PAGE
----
Thursday, August 27, 2009

That CT Scan Is Harmless so I Might as Well Have It?

That statement that introduces this post is one I have often heard from patients and even doctors to justify doing a test that is likely to yield very little useful information. An article in this week's New England Journal of Medicine actually spells out the real risk of diagnositc imaging exams.

The Cumulative Effect of Radiation

Radiation effects on the body are cumulative. That is why we require health professionals who deal with this modality regularly to monitor their radiation exposure. More than 100 mSv in a five year period, or more than 50 mSv in a single year is considered dangerous. This article looked at records of almost 1 million people and found that, just from diagnostic studies, more than 4 million Americans each year have diagnostic radiology exams exceeding 20mSv per year, putting them on a path to having more than 100 mSv in five years if that dose is continued.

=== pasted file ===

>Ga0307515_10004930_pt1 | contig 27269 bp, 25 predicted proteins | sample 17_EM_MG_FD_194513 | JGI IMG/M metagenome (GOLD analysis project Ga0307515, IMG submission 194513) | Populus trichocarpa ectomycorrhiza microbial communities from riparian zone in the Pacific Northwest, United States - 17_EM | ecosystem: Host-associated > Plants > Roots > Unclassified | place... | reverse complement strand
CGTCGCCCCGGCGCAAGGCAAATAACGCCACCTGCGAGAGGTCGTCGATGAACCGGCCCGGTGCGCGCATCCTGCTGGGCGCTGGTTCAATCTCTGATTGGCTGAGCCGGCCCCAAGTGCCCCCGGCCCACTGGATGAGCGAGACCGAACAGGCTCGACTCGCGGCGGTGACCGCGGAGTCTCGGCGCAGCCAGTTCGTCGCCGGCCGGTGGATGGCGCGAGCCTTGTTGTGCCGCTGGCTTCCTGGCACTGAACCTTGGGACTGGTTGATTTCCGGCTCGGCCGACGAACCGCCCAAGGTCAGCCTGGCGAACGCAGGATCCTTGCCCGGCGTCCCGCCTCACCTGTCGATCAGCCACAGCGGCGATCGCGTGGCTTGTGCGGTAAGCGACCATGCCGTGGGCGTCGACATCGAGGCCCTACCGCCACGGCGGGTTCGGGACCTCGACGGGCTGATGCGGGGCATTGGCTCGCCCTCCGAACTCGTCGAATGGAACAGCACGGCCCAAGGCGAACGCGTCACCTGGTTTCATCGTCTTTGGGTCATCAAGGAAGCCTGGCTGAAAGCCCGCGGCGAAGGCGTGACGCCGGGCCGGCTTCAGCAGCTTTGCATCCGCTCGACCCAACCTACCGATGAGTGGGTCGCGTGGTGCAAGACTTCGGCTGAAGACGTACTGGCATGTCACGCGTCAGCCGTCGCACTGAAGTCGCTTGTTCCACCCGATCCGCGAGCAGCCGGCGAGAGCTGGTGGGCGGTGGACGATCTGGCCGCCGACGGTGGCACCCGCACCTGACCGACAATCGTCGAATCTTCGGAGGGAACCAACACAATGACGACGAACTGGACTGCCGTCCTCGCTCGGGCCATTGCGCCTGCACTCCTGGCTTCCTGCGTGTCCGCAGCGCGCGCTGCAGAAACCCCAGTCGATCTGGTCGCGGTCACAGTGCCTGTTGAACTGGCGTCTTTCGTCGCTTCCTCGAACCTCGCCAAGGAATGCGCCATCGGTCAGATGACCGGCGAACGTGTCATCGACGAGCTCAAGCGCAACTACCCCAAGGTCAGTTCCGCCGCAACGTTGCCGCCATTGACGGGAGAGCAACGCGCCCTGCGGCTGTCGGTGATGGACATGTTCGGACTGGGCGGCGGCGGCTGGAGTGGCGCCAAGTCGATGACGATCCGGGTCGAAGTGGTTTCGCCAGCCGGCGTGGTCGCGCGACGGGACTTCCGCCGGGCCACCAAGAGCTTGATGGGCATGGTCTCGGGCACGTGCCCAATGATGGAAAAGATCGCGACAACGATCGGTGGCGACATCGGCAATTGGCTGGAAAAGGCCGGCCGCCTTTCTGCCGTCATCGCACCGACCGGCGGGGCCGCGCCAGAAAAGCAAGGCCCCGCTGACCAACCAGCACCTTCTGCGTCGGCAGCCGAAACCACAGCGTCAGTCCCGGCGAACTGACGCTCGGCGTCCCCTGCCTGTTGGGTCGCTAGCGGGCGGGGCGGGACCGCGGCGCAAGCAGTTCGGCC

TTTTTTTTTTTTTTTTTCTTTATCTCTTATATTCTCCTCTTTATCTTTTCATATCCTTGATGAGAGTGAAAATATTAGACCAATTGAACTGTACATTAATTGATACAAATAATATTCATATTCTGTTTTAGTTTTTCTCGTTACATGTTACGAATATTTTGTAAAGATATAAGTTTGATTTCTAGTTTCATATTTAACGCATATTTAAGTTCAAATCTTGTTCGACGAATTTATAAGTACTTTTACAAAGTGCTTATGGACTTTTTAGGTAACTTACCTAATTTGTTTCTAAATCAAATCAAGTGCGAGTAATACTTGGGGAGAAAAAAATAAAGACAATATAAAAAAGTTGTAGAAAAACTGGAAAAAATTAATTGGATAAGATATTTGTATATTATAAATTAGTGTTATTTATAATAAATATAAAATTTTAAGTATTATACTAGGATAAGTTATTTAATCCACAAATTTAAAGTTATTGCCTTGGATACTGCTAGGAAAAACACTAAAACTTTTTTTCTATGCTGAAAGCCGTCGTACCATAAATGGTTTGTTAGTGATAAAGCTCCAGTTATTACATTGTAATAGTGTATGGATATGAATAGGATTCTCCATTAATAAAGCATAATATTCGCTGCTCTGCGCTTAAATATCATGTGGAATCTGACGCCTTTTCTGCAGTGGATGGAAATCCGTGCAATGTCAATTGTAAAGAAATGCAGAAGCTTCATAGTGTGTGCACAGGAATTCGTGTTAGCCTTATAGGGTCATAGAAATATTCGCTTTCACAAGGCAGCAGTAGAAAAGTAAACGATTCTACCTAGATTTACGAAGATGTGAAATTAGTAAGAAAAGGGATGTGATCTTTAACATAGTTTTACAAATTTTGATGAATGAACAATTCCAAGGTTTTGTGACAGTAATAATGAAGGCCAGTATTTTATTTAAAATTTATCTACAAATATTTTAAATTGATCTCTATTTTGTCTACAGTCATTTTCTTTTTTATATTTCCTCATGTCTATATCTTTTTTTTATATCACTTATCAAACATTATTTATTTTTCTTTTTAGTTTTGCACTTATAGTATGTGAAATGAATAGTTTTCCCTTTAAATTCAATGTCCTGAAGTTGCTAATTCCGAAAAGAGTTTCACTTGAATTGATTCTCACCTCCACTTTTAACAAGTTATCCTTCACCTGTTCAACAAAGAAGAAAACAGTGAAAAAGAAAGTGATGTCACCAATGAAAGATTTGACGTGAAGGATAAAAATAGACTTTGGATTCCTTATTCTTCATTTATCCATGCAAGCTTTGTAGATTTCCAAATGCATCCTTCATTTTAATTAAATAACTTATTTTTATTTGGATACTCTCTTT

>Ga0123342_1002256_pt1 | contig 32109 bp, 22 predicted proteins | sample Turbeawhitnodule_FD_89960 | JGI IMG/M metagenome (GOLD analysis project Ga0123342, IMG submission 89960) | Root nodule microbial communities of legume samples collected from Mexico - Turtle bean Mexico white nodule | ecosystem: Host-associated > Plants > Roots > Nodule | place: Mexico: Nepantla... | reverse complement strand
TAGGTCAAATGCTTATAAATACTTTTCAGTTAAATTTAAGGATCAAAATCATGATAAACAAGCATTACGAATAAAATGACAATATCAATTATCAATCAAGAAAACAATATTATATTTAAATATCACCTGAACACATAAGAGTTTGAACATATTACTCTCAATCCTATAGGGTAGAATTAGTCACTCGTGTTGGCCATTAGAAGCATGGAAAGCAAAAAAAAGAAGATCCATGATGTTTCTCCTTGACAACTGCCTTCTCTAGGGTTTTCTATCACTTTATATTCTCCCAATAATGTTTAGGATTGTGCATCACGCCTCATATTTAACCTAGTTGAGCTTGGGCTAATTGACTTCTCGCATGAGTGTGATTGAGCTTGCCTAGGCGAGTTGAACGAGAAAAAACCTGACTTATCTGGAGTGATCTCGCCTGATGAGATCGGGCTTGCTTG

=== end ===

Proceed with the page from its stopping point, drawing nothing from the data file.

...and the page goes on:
The Worst Offenders

Myocardial Perfusion Studies are the greatest contributors to these high radiation doses that create risk for patients. Abdominal Pelvic and Chest CTs also are major culprits and many of these exams are routinely encouraged "just to be safe" when the safest course may be to avoid these tests.

Understanding the Danger

The accompanying Perspective in the New England Journal points out that most doctors do not know of this danger. Only 9% of ER doctos knew that CT scans delivered high radiation doses that could be dangerous. It is estimated that diagnostic studies may cause 2% of all cancers each year. People should know that these tests aren't harmless and should only be done if they are likely to give results that will impact treament.